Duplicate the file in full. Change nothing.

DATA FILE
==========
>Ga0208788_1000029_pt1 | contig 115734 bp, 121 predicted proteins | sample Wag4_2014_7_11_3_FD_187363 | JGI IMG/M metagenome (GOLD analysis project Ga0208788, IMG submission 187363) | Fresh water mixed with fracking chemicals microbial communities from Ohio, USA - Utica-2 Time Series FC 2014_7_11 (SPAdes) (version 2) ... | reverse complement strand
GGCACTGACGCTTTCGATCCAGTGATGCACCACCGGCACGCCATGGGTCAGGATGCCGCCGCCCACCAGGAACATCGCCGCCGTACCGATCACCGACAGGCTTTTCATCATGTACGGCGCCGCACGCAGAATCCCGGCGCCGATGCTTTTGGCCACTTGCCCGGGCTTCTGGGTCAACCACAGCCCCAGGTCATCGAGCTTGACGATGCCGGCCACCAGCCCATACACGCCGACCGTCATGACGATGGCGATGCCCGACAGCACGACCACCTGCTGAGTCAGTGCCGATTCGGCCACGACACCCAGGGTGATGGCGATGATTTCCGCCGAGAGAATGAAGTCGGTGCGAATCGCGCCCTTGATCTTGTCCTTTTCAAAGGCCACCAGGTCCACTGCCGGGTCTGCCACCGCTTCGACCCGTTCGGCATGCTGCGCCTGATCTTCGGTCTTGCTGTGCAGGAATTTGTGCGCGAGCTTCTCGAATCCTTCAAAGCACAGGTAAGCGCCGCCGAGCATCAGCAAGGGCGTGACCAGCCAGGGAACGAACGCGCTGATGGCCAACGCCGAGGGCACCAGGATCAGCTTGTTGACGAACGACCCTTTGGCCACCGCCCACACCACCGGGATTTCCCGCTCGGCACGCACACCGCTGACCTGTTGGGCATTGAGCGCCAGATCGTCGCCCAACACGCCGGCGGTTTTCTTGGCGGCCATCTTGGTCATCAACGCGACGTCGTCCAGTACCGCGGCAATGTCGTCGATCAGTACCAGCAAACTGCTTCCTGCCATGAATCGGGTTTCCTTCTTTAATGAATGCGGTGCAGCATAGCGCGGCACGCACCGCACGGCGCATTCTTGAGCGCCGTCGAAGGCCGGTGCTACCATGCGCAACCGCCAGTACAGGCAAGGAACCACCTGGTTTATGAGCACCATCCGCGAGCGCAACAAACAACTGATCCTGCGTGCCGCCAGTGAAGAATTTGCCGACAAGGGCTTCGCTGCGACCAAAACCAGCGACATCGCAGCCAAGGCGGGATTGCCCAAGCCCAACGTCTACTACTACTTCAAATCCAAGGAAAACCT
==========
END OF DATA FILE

>Ga0208788_1000029_pt1 | contig 115734 bp, 121 predicted proteins | sample Wag4_2014_7_11_3_FD_187363 | JGI IMG/M metagenome (GOLD analysis project Ga0208788, IMG submission 187363) | Fresh water mixed with fracking chemicals microbial communities from Ohio, USA - Utica-2 Time Series FC 2014_7_11 (SPAdes) (version 2) ... | reverse complement strand
GGCACTGACGCTTTCGATCCAGTGATGCACCACCGGCACGCCATGGGTCAGGATGCCGCCGCCCACCAGGAACATCGCCGCCGTACCGATCACCGACAGGCTTTTCATCATGTACGGCGCCGCACGCAGAATCCCGGCGCCGATGCTTTTGGCCACTTGCCCGGGCTTCTGGGTCAACCACAGCCCCAGGTCATCGAGCTTGACGATGCCGGCCACCAGCCCATACACGCCGACCGTCATGACGATGGCGATGCCCGACAGCACGACCACCTGCTGAGTCAGTGCCGATTCGGCCACGACACCCAGGGTGATGGCGATGATTTCCGCCGAGAGAATGAAGTCGGTGCGAATCGCGCCCTTGATCTTGTCCTTTTCAAAGGCCACCAGGTCCACTGCCGGGTCTGCCACCGCTTCGACCCGTTCGGCATGCTGCGCCTGATCTTCGGTCTTGCTGTGCAGGAATTTGTGCGCGAGCTTCTCGAATCCTTCAAAGCACAGGTAAGCGCCGCCGAGCATCAGCAAGGGCGTGACCAGCCAGGGAACGAACGCGCTGATGGCCAACGCCGAGGGCACCAGGATCAGCTTGTTGACGAACGACCCTTTGGCCACCGCCCACACCACCGGGATTTCCCGCTCGGCACGCACACCGCTGACCTGTTGGGCATTGAGCGCCAGATCGTCGCCCAACACGCCGGCGGTTTTCTTGGCGGCCATCTTGGTCATCAACGCGACGTCGTCCAGTACCGCGGCAATGTCGTCGATCAGTACCAGCAAACTGCTTCCTGCCATGAATCGGGTTTCCTTCTTTAATGAATGCGGTGCAGCATAGCGCGGCACGCACCGCACGGCGCATTCTTGAGCGCCGTCGAAGGCCGGTGCTACCATGCGCAACCGCCAGTACAGGCAAGGAACCACCTGGTTTATGAGCACCATCCGCGAGCGCAACAAACAACTGATCCTGCGTGCCGCCAGTGAAGAATTTGCCGACAAGGGCTTCGCTGCGACCAAAACCAGCGACATCGCAGCCAAGGCGGGATTGCCCAAGCCCAACGTCTACTACTACTTCAAATCCAAGGAAAACCT